While many of the baking industry’s top shows have been unfortunately cancelled or postponed as a result of the coronavirus pandemic, the annual ‘Australia’s Best Hot Cross Bun’ competition just managed to slip through before the major shutdowns started.
This year, Orange Spot Bakery in Glenelg, Adelaide, took the prize home. While Jayme Davey of Orange Spot isn’t willing to give up his secret (“it wouldn’t be a secret if I told you!”), he does have some advice on producing a tasty bun.
“Plenty of fruit, and a decent size,” he says.
“A good volume of hot cross bun; something you can really chomp down on. Some of them you see in supermarkets are substantially smaller, sort of snack size, and it’s just not satisfying. You want something you can really put some butter on and enjoy.”
When it comes to settling on a great recipe to enter in the competition, Jayme says they work for months fine-tuning it, and rely on customer feedback to give the people what they really want. And, in Adelaide, bakers have an extra weapon in their arsenal for constructive feedback!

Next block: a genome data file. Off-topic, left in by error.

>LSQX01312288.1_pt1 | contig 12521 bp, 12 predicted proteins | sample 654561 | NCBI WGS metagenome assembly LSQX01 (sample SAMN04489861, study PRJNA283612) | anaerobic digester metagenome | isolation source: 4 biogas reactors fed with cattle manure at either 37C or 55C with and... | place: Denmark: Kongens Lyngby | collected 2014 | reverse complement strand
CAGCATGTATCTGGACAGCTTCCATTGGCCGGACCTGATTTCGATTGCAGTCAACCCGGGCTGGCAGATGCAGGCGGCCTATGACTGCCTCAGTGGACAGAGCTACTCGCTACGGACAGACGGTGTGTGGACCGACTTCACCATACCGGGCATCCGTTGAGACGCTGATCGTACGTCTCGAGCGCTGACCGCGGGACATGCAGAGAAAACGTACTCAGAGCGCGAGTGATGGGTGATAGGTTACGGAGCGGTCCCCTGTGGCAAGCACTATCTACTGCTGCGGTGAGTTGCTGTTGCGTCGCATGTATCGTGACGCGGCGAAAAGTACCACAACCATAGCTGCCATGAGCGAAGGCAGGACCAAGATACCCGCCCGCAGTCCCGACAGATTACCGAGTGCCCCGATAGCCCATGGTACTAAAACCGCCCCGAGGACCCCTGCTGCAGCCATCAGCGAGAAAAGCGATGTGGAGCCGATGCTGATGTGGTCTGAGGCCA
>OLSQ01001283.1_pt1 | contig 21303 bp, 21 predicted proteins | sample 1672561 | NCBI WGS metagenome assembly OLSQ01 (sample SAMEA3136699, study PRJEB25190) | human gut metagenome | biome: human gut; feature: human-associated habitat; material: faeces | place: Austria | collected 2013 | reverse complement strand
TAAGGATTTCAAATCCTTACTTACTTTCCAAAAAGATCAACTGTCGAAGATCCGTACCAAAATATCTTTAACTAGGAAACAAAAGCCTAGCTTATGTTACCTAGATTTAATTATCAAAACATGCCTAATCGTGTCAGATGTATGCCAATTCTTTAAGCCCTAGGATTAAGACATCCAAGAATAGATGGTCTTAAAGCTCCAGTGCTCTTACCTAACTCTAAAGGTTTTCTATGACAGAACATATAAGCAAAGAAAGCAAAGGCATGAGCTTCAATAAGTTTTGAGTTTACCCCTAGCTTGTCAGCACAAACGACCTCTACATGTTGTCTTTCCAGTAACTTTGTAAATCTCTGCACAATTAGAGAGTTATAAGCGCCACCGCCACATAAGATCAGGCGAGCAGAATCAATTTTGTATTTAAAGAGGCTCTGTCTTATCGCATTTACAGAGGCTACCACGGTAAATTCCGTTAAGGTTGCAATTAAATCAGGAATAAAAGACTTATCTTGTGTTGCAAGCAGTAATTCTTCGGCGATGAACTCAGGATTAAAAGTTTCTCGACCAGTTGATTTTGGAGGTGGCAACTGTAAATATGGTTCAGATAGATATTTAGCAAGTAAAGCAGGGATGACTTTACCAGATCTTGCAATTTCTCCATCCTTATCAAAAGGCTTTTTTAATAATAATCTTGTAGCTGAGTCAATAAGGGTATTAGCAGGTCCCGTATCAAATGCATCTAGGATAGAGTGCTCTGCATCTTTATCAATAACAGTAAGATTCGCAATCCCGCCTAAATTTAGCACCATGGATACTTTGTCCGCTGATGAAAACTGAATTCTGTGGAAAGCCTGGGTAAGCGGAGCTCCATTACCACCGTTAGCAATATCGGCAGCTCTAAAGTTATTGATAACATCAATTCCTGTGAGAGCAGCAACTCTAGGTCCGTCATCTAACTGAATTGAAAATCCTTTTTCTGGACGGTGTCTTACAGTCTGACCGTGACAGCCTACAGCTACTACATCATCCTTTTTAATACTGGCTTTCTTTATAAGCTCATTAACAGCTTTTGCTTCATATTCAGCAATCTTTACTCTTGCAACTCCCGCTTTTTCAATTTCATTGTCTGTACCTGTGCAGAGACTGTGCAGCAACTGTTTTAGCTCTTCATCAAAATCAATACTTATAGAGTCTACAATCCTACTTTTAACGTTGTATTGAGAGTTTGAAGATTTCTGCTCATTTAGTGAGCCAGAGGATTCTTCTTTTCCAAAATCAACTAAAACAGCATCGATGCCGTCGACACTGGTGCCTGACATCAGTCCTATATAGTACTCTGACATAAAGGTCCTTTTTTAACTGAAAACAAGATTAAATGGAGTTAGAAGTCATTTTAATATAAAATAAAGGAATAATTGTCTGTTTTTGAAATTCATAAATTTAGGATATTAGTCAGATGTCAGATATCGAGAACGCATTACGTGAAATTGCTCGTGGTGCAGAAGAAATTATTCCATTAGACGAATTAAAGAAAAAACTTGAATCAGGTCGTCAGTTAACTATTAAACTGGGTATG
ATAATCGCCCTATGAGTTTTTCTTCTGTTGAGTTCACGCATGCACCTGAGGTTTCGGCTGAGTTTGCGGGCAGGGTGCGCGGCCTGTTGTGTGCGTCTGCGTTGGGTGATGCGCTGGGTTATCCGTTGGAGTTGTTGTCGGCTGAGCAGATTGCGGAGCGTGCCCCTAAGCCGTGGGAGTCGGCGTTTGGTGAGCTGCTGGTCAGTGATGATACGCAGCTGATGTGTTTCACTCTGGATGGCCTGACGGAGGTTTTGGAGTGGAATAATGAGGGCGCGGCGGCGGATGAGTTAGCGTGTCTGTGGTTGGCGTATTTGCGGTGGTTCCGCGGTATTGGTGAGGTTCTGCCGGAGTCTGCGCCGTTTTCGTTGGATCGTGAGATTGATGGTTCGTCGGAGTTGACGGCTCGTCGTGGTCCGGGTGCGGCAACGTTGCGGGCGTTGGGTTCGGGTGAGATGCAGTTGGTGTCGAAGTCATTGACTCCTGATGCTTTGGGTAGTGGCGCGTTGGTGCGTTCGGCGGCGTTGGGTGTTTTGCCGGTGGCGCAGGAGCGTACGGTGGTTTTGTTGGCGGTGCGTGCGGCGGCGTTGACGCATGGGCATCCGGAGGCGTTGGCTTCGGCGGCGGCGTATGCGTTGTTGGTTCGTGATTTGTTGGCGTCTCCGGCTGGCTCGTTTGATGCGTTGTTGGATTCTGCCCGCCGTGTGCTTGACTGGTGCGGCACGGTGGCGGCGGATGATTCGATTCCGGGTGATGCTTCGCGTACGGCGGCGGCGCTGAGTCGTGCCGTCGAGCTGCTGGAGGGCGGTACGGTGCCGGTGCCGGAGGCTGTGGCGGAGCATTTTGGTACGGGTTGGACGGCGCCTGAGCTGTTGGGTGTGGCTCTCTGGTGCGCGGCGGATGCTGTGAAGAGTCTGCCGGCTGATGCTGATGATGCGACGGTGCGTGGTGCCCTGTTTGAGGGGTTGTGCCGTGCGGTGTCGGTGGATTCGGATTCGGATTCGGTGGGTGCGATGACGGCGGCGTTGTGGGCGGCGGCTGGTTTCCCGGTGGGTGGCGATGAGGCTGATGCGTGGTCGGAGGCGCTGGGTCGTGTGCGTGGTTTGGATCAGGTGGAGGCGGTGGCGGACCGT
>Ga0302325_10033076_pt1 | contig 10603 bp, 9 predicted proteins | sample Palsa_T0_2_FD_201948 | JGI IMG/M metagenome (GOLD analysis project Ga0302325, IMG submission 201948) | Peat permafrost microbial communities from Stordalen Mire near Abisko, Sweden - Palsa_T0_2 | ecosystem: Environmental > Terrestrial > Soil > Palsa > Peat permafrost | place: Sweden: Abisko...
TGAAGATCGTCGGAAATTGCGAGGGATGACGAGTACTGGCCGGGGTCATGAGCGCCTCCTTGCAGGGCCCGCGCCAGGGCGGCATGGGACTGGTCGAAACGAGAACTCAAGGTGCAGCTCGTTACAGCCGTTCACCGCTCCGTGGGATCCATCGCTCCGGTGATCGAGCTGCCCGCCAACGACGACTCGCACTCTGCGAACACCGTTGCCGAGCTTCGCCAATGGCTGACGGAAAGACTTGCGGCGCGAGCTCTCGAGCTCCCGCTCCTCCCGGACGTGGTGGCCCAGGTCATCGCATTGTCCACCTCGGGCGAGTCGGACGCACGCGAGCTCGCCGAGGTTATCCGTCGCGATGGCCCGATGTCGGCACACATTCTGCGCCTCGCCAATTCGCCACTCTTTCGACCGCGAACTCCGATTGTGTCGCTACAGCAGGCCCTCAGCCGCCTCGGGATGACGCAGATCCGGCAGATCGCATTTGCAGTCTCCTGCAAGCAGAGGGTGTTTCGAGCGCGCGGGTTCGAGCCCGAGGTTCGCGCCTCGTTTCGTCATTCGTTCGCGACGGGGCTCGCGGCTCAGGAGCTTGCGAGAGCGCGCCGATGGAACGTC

“We’re very fortunate here in Adelaide,” he explains.
“A group of ladies that describe themselves as ‘The Bun Club’— they’re very prominent on social media—and we get them down early every year to sample the buns and give us the feedback; good, bad or indifferent.
“They’ve been excellent, and they’re not backwards in being forward… if they don’t like it, they’ll tell you!
“They just love eating buns and are a great resource to bakers in the SA community.”
When it comes to hot cross bun varieties, Jayme says Orange Spot Bakery sticks to what works best and sells traditional fruit only.
“Keep it simple,” he says.
And while Jayme may be an award-winning baker, it turns out he’s an even better husband. With the competition falling on his wedding anniversary, he chose to skip the adulation of the awards ceremony and spend the evening with his wife instead.